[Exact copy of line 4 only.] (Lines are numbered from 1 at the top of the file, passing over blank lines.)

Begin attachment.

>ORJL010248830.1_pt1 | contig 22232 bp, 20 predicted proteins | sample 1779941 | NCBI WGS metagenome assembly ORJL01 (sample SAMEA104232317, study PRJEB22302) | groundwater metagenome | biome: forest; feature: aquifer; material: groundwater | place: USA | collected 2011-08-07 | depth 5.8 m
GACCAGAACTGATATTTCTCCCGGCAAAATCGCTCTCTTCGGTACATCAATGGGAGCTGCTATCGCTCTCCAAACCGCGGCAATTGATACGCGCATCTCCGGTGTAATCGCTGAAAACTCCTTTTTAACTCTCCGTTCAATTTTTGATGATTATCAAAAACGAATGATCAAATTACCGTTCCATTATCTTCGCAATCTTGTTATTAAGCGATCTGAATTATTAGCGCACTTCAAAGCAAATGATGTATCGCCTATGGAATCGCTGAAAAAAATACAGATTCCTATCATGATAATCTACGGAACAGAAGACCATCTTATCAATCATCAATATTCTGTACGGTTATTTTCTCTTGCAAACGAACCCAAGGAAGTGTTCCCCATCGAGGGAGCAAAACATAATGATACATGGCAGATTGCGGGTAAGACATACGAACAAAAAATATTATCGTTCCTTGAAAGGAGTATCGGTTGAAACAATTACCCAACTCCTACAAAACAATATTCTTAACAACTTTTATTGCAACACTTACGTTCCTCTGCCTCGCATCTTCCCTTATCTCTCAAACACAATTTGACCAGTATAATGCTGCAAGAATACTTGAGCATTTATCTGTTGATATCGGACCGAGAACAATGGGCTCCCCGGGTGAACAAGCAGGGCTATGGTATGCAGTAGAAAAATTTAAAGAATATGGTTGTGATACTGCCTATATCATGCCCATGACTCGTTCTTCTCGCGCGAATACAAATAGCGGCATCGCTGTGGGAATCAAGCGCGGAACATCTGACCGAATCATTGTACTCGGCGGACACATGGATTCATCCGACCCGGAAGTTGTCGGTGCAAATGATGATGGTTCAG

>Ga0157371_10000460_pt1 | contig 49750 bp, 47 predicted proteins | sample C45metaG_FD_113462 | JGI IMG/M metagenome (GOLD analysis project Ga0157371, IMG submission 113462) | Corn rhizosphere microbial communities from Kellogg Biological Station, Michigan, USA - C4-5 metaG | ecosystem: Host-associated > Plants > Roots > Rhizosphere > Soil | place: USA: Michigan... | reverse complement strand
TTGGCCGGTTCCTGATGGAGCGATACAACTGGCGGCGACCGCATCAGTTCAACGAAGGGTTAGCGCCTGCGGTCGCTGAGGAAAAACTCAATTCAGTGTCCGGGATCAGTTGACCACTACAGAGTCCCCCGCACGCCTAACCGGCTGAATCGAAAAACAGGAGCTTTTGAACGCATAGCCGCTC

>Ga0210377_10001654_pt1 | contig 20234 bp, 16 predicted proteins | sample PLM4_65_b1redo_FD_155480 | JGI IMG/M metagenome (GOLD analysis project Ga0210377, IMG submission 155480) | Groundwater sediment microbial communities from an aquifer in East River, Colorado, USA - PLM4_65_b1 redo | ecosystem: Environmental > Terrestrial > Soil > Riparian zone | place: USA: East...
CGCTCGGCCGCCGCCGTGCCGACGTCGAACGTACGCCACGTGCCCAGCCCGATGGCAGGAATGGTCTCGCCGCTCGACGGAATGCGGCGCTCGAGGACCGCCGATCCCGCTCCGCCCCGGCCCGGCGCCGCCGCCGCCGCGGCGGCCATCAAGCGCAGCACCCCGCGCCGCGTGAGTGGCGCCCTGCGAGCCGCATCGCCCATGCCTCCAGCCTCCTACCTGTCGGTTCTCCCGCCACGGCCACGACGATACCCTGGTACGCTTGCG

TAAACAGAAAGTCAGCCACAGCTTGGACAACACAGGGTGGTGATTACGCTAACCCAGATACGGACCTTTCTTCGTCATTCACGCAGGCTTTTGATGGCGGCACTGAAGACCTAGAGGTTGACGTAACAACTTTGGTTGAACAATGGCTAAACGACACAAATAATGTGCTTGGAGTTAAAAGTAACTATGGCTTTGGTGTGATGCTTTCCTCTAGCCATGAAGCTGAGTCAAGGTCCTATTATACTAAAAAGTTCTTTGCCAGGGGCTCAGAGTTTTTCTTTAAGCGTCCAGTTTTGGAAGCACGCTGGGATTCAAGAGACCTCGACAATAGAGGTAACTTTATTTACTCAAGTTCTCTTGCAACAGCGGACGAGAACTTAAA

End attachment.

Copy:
TTGGCCGGTTCCTGATGGAGCGATACAACTGGCGGCGACCGCATCAGTTCAACGAAGGGTTAGCGCCTGCGGTCGCTGAGGAAAAACTCAATTCAGTGTCCGGGATCAGTTGACCACTACAGAGTCCCCCGCACGCCTAACCGGCTGAATCGAAAAACAGGAGCTTTTGAACGCATAGCCGCTC